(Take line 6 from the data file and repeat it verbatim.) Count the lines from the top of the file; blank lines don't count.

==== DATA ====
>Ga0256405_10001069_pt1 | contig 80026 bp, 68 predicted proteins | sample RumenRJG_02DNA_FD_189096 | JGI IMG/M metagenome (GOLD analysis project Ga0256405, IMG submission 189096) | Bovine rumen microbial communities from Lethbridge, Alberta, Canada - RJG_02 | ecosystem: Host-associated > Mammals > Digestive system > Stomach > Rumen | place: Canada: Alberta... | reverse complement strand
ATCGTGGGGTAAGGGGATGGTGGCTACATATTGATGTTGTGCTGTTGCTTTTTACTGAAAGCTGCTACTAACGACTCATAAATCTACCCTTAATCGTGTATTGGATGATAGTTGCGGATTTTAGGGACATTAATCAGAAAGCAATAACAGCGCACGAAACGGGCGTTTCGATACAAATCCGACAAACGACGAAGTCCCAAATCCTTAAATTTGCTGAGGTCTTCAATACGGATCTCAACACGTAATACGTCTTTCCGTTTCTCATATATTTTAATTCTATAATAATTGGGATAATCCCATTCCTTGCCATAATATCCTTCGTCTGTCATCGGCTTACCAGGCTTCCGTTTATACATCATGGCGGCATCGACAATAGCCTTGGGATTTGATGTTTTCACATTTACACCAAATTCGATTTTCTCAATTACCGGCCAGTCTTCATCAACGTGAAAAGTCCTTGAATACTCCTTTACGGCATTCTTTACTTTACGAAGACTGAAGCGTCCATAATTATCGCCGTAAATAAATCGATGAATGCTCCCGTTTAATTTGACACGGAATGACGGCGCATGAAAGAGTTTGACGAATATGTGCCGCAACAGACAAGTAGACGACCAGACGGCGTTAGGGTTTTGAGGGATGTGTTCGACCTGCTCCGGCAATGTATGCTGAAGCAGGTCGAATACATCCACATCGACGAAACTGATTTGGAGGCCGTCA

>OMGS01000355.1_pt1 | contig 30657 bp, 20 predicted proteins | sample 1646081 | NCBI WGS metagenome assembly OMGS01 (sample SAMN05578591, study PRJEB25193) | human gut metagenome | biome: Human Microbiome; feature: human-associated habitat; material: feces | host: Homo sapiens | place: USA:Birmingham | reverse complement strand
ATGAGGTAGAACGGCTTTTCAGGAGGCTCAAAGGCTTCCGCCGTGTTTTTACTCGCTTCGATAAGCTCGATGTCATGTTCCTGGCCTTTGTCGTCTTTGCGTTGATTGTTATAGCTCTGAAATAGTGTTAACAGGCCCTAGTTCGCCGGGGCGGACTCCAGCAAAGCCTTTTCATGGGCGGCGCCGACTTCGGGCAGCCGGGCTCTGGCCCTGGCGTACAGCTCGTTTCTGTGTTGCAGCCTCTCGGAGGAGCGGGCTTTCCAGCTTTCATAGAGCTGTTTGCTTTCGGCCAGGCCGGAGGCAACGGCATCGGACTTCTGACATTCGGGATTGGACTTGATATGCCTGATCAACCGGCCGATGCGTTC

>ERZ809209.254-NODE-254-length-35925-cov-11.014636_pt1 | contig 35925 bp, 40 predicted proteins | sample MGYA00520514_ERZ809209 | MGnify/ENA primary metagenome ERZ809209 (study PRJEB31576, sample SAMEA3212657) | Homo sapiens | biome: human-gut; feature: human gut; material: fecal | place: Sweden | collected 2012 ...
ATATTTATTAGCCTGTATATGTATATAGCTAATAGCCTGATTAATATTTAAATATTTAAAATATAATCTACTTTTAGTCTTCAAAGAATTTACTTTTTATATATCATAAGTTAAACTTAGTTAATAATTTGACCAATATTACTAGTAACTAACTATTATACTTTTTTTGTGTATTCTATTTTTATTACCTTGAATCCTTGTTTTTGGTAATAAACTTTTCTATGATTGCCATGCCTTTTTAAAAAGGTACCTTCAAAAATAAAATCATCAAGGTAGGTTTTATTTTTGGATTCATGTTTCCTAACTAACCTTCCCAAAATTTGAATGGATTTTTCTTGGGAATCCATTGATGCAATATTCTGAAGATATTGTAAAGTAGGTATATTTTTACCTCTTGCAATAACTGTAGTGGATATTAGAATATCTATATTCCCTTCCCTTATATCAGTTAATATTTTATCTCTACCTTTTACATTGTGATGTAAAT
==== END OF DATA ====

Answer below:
ATATTTATTAGCCTGTATATGTATATAGCTAATAGCCTGATTAATATTTAAATATTTAAAATATAATCTACTTTTAGTCTTCAAAGAATTTACTTTTTATATATCATAAGTTAAACTTAGTTAATAATTTGACCAATATTACTAGTAACTAACTATTATACTTTTTTTGTGTATTCTATTTTTATTACCTTGAATCCTTGTTTTTGGTAATAAACTTTTCTATGATTGCCATGCCTTTTTAAAAAGGTACCTTCAAAAATAAAATCATCAAGGTAGGTTTTATTTTTGGATTCATGTTTCCTAACTAACCTTCCCAAAATTTGAATGGATTTTTCTTGGGAATCCATTGATGCAATATTCTGAAGATATTGTAAAGTAGGTATATTTTTACCTCTTGCAATAACTGTAGTGGATATTAGAATATCTATATTCCCTTCCCTTATATCAGTTAATATTTTATCTCTACCTTTTACATTGTGATGTAAAT